• It all hinges on whether artists are considered to be employees of the labels, and as such obliged to surrender copyright automatically to their labels.
  • 2formal

    (hand over)
    (document/ticket) entregar
  • 3

    (right/claim) renunciar a

intransitive verb

  • 1

    (soldier/army) rendirse
    to surrender to sb entregarse a algn
    • he surrendered to the police se entregó a la policía
    • he had not surrendered to idleness no se había dejado vencer por la pereza

reflexive verb

  • 1

    (indulgence/idleness) dejarse vencer por
    just surrender yourself to the music abandónate a la música
    • He gave a small smile before closing his eyes and surrendering to sleep.
    • His carefully ordered routine only begins to unravel when he makes the mistake of surrendering to a very human emotion.
    • The three basic skills are attending to, befriending and surrendering to emotions that make us uncomfortable.
    • In dealing with the issue, however, the minister expressed the view that we have been surrendering to the idea that society is essentially responsible for all ills.
    • I say that we cannot surrender to those temptations.


  • 1

    rendición feminine
    capitulación feminine
    • In our system of government there is no provision for surrender.
    • Those troops would be loath to accept surrenders from troops who engage in such acts.
    • It's time to leave behind the fort that has stories of sieges, surrenders, trading and treaties to tell.
    • Granted, they're probably concentrating on coaxing surrenders from conscript units on the front, but this is a task that cannot be ignored.
    • Besides the quantity of enemies, they didn't look like they would be accepting surrenders or capitulations any time soon.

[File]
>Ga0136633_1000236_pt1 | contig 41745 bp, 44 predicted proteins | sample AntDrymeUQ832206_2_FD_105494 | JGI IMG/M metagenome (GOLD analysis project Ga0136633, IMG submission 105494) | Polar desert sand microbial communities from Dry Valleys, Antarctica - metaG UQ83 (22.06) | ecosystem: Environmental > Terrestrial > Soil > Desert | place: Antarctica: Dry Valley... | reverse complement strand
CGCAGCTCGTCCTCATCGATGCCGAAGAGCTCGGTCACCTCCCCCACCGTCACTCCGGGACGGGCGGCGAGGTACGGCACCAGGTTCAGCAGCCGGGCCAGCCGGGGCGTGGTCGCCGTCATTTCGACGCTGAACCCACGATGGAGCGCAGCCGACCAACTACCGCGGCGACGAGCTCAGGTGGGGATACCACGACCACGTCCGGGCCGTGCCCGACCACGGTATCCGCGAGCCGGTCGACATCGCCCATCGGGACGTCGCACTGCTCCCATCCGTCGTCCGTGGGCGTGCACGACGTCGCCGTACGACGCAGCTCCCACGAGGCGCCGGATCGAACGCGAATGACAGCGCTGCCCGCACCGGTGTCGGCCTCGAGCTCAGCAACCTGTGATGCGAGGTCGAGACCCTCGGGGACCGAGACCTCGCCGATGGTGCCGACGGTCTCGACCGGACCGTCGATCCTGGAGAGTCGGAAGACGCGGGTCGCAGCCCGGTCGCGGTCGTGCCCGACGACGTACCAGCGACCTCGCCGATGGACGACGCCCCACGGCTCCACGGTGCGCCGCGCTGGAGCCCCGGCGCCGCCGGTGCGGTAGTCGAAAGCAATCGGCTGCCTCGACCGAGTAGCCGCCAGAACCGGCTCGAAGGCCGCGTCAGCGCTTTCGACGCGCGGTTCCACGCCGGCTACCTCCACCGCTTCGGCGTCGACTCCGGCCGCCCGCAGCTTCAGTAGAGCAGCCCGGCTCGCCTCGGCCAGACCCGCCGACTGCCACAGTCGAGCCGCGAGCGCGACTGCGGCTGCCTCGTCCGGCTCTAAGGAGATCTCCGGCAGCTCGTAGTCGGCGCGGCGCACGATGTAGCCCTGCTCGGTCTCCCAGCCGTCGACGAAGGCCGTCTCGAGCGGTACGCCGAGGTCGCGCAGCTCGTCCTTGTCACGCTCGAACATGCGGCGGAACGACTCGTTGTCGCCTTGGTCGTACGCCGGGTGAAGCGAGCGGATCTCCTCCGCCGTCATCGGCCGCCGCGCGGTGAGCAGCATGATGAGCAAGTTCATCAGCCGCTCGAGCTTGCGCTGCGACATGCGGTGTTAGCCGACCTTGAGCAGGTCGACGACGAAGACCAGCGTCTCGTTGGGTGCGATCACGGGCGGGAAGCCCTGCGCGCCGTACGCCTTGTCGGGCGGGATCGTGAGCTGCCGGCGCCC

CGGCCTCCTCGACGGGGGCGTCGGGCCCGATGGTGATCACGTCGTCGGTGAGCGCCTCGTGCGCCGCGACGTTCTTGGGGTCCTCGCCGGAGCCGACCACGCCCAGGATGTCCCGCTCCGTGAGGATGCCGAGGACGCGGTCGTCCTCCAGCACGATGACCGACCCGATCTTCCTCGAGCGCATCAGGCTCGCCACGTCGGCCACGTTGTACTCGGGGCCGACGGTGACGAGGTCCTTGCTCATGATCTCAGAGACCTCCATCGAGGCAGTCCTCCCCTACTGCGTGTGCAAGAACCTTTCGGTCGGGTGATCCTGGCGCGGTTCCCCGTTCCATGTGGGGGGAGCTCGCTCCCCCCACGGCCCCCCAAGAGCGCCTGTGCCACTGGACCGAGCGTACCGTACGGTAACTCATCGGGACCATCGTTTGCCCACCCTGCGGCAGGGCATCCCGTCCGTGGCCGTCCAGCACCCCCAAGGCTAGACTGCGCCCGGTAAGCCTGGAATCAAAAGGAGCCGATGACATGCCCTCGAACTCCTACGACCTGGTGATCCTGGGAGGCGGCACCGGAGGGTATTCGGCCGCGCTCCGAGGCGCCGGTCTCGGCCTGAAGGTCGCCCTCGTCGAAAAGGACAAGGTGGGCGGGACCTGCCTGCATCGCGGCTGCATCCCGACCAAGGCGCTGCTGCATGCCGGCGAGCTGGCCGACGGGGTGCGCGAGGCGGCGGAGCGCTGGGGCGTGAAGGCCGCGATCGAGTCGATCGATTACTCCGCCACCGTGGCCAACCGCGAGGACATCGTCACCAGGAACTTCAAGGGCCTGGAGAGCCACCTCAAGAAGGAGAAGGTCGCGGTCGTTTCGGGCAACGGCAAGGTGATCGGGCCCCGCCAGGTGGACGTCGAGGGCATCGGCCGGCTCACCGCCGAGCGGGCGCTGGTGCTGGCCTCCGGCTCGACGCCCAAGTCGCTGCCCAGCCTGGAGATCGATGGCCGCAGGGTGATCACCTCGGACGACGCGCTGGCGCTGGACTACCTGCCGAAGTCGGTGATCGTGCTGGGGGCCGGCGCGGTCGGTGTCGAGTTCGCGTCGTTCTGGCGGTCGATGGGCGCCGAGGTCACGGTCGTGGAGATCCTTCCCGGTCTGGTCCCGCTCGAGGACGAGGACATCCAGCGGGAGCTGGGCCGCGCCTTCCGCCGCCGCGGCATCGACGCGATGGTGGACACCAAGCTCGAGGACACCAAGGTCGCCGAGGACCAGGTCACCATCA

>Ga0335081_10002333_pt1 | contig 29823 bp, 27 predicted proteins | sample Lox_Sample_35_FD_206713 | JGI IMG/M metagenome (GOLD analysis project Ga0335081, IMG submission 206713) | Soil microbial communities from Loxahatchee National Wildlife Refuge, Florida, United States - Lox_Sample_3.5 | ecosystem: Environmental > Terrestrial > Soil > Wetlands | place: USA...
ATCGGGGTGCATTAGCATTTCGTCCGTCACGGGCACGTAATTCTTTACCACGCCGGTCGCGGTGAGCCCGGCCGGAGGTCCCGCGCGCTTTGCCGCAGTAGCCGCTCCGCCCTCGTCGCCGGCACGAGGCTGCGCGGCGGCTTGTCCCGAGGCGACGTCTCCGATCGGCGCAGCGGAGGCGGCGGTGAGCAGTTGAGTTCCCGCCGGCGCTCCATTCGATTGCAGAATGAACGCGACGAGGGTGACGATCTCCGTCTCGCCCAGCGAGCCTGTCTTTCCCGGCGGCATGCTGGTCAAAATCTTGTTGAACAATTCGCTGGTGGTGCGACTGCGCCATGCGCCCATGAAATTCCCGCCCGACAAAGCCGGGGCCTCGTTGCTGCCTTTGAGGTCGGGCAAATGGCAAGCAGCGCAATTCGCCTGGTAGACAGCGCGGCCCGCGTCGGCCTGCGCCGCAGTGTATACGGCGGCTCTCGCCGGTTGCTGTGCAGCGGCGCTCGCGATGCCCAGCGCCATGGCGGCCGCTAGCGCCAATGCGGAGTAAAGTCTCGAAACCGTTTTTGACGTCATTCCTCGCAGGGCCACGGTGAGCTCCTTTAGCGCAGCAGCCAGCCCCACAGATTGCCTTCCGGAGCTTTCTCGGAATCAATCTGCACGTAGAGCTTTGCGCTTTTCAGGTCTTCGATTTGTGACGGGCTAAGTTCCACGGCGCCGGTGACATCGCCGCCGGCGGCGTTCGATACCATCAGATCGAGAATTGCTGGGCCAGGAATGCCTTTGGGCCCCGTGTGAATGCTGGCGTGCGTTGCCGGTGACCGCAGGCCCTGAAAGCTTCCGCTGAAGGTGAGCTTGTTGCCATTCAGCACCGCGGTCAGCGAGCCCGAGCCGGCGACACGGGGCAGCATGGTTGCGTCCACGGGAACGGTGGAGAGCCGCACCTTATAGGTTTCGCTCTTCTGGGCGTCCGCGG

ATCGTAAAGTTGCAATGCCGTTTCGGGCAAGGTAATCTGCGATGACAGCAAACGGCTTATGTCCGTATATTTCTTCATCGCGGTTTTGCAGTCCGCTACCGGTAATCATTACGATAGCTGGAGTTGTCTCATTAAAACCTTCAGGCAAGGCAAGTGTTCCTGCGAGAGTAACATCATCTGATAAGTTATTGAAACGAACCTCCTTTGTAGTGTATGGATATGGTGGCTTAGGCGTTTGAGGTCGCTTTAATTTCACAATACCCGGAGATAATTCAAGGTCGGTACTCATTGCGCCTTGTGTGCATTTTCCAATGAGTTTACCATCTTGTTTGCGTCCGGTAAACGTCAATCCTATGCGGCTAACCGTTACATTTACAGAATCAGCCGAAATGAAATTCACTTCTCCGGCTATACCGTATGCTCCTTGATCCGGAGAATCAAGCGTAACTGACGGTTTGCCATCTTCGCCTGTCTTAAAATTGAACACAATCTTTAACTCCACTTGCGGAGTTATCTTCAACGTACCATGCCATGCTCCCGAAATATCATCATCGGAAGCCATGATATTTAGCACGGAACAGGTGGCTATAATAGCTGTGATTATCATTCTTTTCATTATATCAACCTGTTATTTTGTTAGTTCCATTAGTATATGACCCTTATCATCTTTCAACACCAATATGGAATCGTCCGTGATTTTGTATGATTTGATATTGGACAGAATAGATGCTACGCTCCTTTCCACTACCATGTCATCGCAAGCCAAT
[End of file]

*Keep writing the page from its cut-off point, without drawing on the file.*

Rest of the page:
• The fear factor undoubtedly plays a role in preventing mass surrenders.
    • The number of surrenders has by far exceeded our expectations.
    • There are those who risked ambush in the taking of surrenders.
    • A final series of surrenders followed as hungry Lakota bands capitulated at military posts along the upper Missouri and Yellowstone.
    • There will be mass defections, mass surrenders, insurrection.
    • The Allied policy of unconditional surrender also discouraged many from laying down their arms until there was no other option open.
    • The victor would then be able to starve his opponent into surrender, or at least so disrupt his trade that his economy would collapse and he would no longer be able to continue the war.
    • False surrenders thus amount to a very striking case of a military ‘burning its bridges.’
    • That view gained ascendancy and credibility when the atomic bomb brought on the final surrender of Japan.
    • Close combat is the only form of warfare that results in surrenders.
    • The historian must ask: after the massive surrenders of 1877, what were the causes of the breakouts?
    • Those surrenders can be particularly troublesome if they result in blanket rules that negate any decision-making process tailored to a particular situation.
    • It certainly seems that mass numbers of surrenders from the existing troops, as they exist, and the end of snipers and potshots coming from the local populace will indicate an end to this.
    • However, we have recently seen a significant increase in surrenders.
    • There was no element of surrender in the early capitulations made between the powerful Ottoman Turk sultans and various European rulers.
  • 2

    I call that a surrender to pressure from the right para mí eso es claudicar ante las presiones de la derecha
    • in passionate surrender en una entrega apasionada
  • 3formal

    (handing over)
    (of passport, document) entrega feminine
    (of rights) renuncia feminine
    surrender of property cesión de bienes feminine
    • Such a world exists - not for car owners, but for owners of life insurance policies intended for lapse or surrender.
    • As a consequence of the approach adopted by insurance companies on the early surrender of endowment policies, a market has developed in second-hand endowment policies.
    • I conclude on the evidence that the only reason for TMD's involvement at this stage was the early surrender of the lease and that these costs would not have been incurred but for that indication.